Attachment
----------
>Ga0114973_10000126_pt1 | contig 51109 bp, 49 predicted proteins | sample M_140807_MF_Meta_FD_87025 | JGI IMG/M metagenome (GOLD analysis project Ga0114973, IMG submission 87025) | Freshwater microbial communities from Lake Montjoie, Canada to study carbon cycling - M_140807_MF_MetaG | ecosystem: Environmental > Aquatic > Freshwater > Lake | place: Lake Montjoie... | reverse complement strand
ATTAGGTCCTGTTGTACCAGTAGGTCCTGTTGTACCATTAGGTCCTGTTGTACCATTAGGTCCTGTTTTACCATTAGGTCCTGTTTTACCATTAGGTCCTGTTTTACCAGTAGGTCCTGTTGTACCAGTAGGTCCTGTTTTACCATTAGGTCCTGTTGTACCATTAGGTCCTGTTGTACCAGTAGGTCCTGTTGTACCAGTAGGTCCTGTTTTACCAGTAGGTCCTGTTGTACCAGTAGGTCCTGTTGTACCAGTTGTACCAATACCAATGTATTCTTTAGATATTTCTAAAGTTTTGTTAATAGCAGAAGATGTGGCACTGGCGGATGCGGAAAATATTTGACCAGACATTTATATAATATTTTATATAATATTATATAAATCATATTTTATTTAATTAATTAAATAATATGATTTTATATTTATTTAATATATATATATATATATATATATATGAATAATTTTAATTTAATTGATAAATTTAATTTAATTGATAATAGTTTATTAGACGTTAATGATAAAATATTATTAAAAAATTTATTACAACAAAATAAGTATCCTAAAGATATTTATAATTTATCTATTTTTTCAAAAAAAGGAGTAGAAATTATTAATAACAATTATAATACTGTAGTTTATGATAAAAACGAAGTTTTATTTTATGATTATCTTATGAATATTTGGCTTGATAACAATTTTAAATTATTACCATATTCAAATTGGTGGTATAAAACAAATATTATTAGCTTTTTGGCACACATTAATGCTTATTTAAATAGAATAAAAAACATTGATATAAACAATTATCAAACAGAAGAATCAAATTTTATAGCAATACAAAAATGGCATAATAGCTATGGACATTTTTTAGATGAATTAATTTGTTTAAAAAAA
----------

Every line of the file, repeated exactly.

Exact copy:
>Ga0114973_10000126_pt1 | contig 51109 bp, 49 predicted proteins | sample M_140807_MF_Meta_FD_87025 | JGI IMG/M metagenome (GOLD analysis project Ga0114973, IMG submission 87025) | Freshwater microbial communities from Lake Montjoie, Canada to study carbon cycling - M_140807_MF_MetaG | ecosystem: Environmental > Aquatic > Freshwater > Lake | place: Lake Montjoie... | reverse complement strand
ATTAGGTCCTGTTGTACCAGTAGGTCCTGTTGTACCATTAGGTCCTGTTGTACCATTAGGTCCTGTTTTACCATTAGGTCCTGTTTTACCATTAGGTCCTGTTTTACCAGTAGGTCCTGTTGTACCAGTAGGTCCTGTTTTACCATTAGGTCCTGTTGTACCATTAGGTCCTGTTGTACCAGTAGGTCCTGTTGTACCAGTAGGTCCTGTTTTACCAGTAGGTCCTGTTGTACCAGTAGGTCCTGTTGTACCAGTTGTACCAATACCAATGTATTCTTTAGATATTTCTAAAGTTTTGTTAATAGCAGAAGATGTGGCACTGGCGGATGCGGAAAATATTTGACCAGACATTTATATAATATTTTATATAATATTATATAAATCATATTTTATTTAATTAATTAAATAATATGATTTTATATTTATTTAATATATATATATATATATATATATATGAATAATTTTAATTTAATTGATAAATTTAATTTAATTGATAATAGTTTATTAGACGTTAATGATAAAATATTATTAAAAAATTTATTACAACAAAATAAGTATCCTAAAGATATTTATAATTTATCTATTTTTTCAAAAAAAGGAGTAGAAATTATTAATAACAATTATAATACTGTAGTTTATGATAAAAACGAAGTTTTATTTTATGATTATCTTATGAATATTTGGCTTGATAACAATTTTAAATTATTACCATATTCAAATTGGTGGTATAAAACAAATATTATTAGCTTTTTGGCACACATTAATGCTTATTTAAATAGAATAAAAAACATTGATATAAACAATTATCAAACAGAAGAATCAAATTTTATAGCAATACAAAAATGGCATAATAGCTATGGACATTTTTTAGATGAATTAATTTGTTTAAAAAAA